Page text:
Individuals may be legally required to provide their SSN in transactions requiring notification to the IRS and other tax authorities in most financial transactions, employment records and tax returns.
Who is required to submit their SSN and personal information is an amorphous area. No universal parameters exist. Instead, there are state-by-state nuances.
- In Florida, online-only and brick-and-mortar businesses must register to collect sales tax. In addition to basic information, the registration form requires the owner’s SSN unless the entity is a corporation, business trust, non-business trust, estate or Indian tribe.
- Other states won’t open a sales tax account without an officer and director SSN. The Texas sales tax form requires each officer or director of a corporation to provide theirs. We often start at one and see if they ask for more.
Who is Responsible?
A responsible party can include not only the person whose duties involve managing and paying taxes, but may also include any other person who has the authority or ability to control business payments and decisions.
Although almost all states have personal liability rules, California, Georgia, Illinois, New York, South Carolina and Texas are among those that have codified or otherwise require a responsible party to be held personally liable for the uncollected or unpaid taxes of a company.
Identifying responsible parties varies from state to state:
- South Carolina has required corporate board minutes proving a person is legitimately in a position as CEO, CFO or other to prove they can legitimately sign as a “responsible party.”
- Companies must identify the responsible parties when registering for Georgia sales tax or risk having all officers considered responsible.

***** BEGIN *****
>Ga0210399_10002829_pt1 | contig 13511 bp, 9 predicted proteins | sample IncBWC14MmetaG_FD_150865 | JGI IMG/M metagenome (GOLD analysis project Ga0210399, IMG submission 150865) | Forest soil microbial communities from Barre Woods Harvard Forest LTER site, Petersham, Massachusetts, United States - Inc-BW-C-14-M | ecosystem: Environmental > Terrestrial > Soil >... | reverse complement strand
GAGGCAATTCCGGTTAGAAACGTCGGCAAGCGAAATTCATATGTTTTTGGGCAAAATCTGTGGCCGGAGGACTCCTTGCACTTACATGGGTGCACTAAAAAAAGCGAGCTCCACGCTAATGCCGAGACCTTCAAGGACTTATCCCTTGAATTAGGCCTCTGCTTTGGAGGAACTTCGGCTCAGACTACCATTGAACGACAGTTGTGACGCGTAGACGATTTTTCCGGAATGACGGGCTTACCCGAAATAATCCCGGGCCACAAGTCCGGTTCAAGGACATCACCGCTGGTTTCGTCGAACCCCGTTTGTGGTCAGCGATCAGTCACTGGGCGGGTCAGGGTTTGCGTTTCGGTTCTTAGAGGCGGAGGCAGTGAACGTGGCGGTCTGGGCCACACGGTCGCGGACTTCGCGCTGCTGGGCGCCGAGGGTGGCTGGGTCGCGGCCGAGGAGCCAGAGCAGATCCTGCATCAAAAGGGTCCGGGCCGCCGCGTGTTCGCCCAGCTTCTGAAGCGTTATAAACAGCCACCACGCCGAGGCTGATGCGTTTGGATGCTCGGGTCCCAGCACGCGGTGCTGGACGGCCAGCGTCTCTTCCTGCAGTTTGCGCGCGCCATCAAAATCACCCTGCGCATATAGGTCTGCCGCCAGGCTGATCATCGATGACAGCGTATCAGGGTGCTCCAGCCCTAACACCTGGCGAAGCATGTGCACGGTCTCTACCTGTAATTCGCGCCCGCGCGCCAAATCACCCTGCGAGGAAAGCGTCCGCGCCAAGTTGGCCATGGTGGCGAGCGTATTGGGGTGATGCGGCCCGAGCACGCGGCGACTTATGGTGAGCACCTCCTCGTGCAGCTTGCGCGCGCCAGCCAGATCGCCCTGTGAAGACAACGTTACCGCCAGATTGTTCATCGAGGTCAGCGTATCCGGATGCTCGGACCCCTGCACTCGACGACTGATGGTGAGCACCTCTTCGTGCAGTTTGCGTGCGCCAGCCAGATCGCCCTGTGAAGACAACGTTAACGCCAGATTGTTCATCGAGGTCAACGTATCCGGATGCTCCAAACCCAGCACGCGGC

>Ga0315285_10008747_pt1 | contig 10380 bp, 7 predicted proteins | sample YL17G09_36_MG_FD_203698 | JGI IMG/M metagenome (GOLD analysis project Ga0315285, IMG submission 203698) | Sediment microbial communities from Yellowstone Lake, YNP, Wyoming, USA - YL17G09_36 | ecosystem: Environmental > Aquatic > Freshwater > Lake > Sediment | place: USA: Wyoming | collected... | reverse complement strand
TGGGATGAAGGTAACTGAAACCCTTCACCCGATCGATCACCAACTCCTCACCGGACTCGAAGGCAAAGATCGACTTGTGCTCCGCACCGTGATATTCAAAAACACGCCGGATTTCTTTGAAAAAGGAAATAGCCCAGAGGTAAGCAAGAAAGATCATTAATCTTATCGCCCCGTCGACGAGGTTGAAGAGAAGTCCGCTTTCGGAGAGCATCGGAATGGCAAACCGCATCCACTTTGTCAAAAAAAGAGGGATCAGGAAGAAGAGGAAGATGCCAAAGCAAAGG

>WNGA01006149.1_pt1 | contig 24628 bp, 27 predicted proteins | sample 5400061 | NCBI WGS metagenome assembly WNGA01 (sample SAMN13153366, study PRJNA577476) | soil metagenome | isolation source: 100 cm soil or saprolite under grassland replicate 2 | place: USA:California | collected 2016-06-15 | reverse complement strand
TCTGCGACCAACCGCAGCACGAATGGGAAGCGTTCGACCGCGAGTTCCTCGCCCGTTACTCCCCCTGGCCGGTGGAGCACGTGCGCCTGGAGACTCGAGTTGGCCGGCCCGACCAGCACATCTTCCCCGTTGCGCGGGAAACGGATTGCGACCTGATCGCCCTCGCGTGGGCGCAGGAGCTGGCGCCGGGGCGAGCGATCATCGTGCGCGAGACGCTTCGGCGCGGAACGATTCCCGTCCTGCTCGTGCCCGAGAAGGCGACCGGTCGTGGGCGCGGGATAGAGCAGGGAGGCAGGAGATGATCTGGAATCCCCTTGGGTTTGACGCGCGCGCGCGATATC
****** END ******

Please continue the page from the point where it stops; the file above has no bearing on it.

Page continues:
- In New York, a responsible person is broadly defined as anyone actively involved in operating the business on a daily basis; deciding which financial obligations are paid; hiring and firing employees; has check signing authority; prepares tax returns; has authority over business decisions; or is a tax manager or general manager. In addition, certain individuals are automatically considered responsible persons, including owners, general partners, LLC members, and corporate directors, officers and certain shareholders.
The best way your clients can protect their business and people rom personal liability for sales taxes is to:
- Pay what’s due when it’s due
- Ask questions before releasing SSNs and personal information to tax authorities (ask whether submitting an SSN is required, details on use of the information and, what law or authority requires its use)
- Review tasks and decision-making authority, shareholder agreements, employee contracts, entity disclosures and director and officer agreements to identify responsible parties in jurisdictions where they do business
- Ensure qualified personnel and internal controls are in place to manage and safeguard sales and use tax obligations
- Consult with a tax advisor to avoid or satisfy the tax liability in the first place